Big Idea

If you don’t ‘talk English or walk English’ but have a wild tale to tell, log on to Pratilipi

The Bengaluru-based start-up, which brings together millions of non-English readers and writers, finds money isn’t easy to make 

(L-R): Pratilipi co-founders Sahradayi Modi, Sankaranarayanan Devarajan, Ranjeet Pratap Singh and Rahul Ranjan

Rajiv, Shweta and their two and a half year-old son Chinmay are a happy family settled in Gurugram. Life is a well-oiled machine until one night, at the witching hour, when Rajiv is woken up by the toddler. A sobbing Chinu, as he is lovingly called, keeps mumbling, “Mujhe kyun maara?” Brushing it off as a nightmare, Rajiv pats him back to sleep. But a week later, the incident repeats. This time, the parents are concerned. “It can’t be a coincidence,” says Shweta. The next day, they decide to take him to the family doctor…

The story, written in Hindi, continues on Pratilipi, where it has become one of the “top 20 best short stories”, read by almost 90,000 users. With 20 million monthly active users (MAUs), 2.3 million stories and over 235,000 writers, Pratilipi claims to be India’s largest self-publishing platform that supports 12 languages, spoken by 90% of the total population in the country. “Today, the educated English-speaking man in India also wants to consume and create in his native language,” says Sreedhar Prasad, former partner with KPMG India & Kalaari Capital and co-author of a KPMG India-Google report Indian Languages – Defining India's Internet that expects the number of Indian language internet users to reach 536 million in 2021 (See: Mind your language). On one hand, there is huge demand for regional content; on the other, supply is limited. Naturally, platforms such as Sharechat (think Indian Facebook) and Vokal (think audio version of Quora) have also seen a rise in popularity in recent years. And to give voice (or the power of a pen through a keyboard) to this desi audience, Pratilipi has been scripting an interesting story.

The Prelude

Tired of not finding anything good to read in Hindi, Ranjeet Singh, a bibliophile from Rae Bareilly and an engineering graduate, decided to take matters into his own hands. “English was ruling the internet and I thought the world should be a little bigger than that,” says Singh. He and his colleague Sahradayi Modi quit their cushy corporate job at Vodafone and got together with Prashant Gupta (schoolmate, who has now left the team), Sankaranarayanan Devarajan (engineering batchmate) and Rahul Ranjan (MBA batchmate). After interacting with 300 small-time and aspiring writers, they realised the need for a storytelling platform that didn’t force authors to think in English.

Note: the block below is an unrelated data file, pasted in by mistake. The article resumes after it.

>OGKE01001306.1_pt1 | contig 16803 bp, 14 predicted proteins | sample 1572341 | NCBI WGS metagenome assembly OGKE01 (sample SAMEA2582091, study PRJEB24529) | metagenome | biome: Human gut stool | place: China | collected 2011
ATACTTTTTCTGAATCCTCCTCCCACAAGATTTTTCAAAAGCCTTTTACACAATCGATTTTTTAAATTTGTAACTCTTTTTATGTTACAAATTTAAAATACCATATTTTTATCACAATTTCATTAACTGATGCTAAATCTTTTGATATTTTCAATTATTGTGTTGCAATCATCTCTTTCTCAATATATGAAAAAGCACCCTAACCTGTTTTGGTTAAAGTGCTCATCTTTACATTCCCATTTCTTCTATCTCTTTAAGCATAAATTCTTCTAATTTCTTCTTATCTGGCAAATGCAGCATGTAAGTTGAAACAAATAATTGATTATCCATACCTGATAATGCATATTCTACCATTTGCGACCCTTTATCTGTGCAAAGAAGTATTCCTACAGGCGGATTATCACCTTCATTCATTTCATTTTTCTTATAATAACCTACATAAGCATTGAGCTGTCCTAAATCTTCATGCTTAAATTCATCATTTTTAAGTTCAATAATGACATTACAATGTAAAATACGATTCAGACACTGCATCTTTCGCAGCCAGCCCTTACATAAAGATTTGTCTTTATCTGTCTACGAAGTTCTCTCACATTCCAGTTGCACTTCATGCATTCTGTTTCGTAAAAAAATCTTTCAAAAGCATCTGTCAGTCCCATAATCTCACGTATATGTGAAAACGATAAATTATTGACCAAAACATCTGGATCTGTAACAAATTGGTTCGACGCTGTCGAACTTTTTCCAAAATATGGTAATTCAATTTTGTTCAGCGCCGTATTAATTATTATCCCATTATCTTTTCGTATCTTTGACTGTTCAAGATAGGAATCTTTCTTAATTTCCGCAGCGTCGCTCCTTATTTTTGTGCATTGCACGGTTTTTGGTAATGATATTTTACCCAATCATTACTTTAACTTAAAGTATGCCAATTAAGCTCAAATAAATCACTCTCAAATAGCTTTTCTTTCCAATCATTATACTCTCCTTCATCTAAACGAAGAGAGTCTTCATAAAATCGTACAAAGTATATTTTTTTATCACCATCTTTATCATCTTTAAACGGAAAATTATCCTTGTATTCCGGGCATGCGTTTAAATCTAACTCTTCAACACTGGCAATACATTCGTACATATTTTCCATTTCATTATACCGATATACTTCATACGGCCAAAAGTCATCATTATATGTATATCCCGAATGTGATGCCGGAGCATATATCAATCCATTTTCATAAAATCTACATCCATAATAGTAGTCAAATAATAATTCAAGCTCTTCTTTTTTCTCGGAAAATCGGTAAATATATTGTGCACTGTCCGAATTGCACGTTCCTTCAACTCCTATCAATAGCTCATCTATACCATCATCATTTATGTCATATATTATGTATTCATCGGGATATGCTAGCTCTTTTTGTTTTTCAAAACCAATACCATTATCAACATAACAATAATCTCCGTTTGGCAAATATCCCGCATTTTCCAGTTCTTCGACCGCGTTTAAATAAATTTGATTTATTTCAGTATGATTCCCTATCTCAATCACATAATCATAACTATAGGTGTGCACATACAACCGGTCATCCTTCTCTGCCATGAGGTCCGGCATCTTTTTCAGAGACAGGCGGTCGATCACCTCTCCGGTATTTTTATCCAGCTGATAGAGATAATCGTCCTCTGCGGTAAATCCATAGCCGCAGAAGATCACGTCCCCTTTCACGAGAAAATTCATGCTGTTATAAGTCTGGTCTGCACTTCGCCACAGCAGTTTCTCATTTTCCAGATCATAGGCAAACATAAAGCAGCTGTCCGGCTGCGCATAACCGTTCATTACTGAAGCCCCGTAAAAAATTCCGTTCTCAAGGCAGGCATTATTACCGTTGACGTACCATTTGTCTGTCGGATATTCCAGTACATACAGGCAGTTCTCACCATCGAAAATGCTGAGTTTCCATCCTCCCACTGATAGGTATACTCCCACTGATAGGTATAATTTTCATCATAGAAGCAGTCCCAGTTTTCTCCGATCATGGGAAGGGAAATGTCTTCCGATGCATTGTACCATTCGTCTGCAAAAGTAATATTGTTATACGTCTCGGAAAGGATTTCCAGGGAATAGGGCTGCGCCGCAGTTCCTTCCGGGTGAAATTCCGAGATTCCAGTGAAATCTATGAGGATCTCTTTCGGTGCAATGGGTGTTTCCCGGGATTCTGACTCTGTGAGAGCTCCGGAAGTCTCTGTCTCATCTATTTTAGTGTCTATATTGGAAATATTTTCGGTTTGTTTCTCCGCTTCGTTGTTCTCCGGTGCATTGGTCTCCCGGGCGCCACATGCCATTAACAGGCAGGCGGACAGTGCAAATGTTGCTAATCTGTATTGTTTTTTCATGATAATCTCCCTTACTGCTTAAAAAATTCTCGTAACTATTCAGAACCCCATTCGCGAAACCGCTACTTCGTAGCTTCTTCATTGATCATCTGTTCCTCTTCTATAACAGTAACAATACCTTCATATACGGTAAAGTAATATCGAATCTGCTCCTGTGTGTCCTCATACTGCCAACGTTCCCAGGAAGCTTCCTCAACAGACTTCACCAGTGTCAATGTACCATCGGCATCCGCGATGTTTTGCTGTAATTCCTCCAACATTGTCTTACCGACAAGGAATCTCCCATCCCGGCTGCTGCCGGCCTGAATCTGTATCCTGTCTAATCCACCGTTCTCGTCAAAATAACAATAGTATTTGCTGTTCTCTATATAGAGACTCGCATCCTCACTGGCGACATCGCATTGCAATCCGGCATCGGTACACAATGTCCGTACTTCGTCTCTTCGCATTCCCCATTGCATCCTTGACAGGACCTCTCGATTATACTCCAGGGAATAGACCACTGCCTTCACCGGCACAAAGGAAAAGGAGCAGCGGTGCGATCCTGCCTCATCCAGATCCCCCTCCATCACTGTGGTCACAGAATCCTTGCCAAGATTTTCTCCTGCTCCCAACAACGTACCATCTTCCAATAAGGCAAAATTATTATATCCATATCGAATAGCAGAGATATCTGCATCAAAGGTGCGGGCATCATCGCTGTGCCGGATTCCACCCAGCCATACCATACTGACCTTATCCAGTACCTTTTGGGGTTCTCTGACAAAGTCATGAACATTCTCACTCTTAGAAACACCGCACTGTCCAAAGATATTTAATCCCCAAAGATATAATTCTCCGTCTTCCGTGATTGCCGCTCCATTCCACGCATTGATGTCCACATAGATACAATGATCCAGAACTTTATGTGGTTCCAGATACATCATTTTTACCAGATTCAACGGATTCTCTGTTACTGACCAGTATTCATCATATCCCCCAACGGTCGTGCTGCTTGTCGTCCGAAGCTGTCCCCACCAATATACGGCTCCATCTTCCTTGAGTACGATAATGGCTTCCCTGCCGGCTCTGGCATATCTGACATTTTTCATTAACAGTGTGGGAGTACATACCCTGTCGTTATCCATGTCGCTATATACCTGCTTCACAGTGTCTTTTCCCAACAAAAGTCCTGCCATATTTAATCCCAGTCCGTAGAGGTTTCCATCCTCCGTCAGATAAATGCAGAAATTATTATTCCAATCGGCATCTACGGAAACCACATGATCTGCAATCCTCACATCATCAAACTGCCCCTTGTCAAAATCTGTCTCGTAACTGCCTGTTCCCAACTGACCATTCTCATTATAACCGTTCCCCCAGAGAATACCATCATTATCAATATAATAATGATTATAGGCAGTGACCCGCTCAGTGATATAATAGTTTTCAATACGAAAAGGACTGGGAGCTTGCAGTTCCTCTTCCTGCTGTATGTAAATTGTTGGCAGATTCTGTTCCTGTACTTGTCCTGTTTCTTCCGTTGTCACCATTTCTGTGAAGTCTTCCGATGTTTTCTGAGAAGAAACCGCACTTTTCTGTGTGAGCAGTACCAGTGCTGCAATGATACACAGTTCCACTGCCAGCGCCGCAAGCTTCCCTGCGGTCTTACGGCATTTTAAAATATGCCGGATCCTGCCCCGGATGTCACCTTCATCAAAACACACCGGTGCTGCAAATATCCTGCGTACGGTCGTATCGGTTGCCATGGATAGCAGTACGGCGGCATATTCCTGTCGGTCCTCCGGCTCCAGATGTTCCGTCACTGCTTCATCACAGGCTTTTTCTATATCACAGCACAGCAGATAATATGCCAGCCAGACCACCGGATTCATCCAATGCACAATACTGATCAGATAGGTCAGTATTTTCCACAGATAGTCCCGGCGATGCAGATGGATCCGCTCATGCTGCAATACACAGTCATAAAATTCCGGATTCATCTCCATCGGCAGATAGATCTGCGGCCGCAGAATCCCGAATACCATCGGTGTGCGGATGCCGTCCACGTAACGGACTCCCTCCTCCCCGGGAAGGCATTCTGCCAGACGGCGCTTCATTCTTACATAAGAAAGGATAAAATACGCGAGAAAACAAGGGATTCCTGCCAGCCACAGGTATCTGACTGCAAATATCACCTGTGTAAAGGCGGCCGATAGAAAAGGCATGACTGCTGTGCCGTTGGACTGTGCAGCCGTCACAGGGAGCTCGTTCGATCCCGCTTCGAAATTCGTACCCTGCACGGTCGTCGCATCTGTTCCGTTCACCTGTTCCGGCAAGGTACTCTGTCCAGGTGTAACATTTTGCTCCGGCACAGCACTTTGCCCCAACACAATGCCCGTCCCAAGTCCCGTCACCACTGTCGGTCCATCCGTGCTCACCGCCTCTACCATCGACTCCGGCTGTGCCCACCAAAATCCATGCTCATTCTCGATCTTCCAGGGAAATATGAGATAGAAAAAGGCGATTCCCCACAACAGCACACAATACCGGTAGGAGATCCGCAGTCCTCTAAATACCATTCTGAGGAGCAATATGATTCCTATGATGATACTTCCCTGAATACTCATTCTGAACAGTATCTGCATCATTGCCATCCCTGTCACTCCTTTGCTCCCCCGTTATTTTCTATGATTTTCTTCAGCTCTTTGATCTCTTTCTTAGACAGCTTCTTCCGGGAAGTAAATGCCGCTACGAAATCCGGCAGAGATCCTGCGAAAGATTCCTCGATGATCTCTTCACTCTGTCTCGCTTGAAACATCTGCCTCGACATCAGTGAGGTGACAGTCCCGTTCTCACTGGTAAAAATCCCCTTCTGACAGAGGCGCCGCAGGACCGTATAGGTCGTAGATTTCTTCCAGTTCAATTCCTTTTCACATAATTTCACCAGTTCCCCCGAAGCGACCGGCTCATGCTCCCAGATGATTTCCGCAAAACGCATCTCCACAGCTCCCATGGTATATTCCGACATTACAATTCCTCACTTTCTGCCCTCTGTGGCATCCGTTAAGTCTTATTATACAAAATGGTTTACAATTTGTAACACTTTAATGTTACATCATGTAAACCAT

That’s how the self-publishing platform was born — one where any writer could publish articles, stories, fiction or non-fiction, share them with friends or family, and receive feedback from readers. It was conceived as a community of readers and writers. After all, back then, TikTok wasn’t all the rage and users had longer attention spans.

Onboarding more than half of those writers they spoke with was their first victory. That was followed by publishing classic works of RamcharitManas, Premchand, Malik Muhammad Jayasi and others, which were available in public domain. As users shared their stories via Pratilipi on other social media platforms, the app gradually gained popularity. “More content was published this month on Pratilipi than that by the organised publishing world in India,” says Pratik Poddar, principal, Nexus Venture Partners, one of the investors in the start-up. In June, over 248,000 new works were published on the platform. (See: Reading between the lines).

The platform’s deep engagement with its audience — with its forum for readers to interact with authors and discuss their favourite stories, language experts to guide writers, and regular new content —is what drew its investors. The start-up has raised more than $30 million in funding with backing from the likes of Tencent, Qiming Venture Partners, Times Internet and others. On average, a user spends about 60 minutes on the app every day, while a web user spends 14 minutes. “Pratilipi has helped a significant portion of the consumers become creators themselves,” says Siddharth Nautiyal, investment partner, Omidyar Network India Advisors. In fact, 90% of new writers on the platform actually start as readers every month.

Pratilipi’s investors believe the start-up could do so much more in the regional content publishing space. “From blogging, Q&A, discussion forums and blog networks, the opportunity is fairly big,” says Abhishek Mitra Gupta, managing partner, TVentures – venture fund backed by Times Internet. Keeping this in mind, Pratilipi’s team of 65 employees is working on building strong product offerings.

The next chapter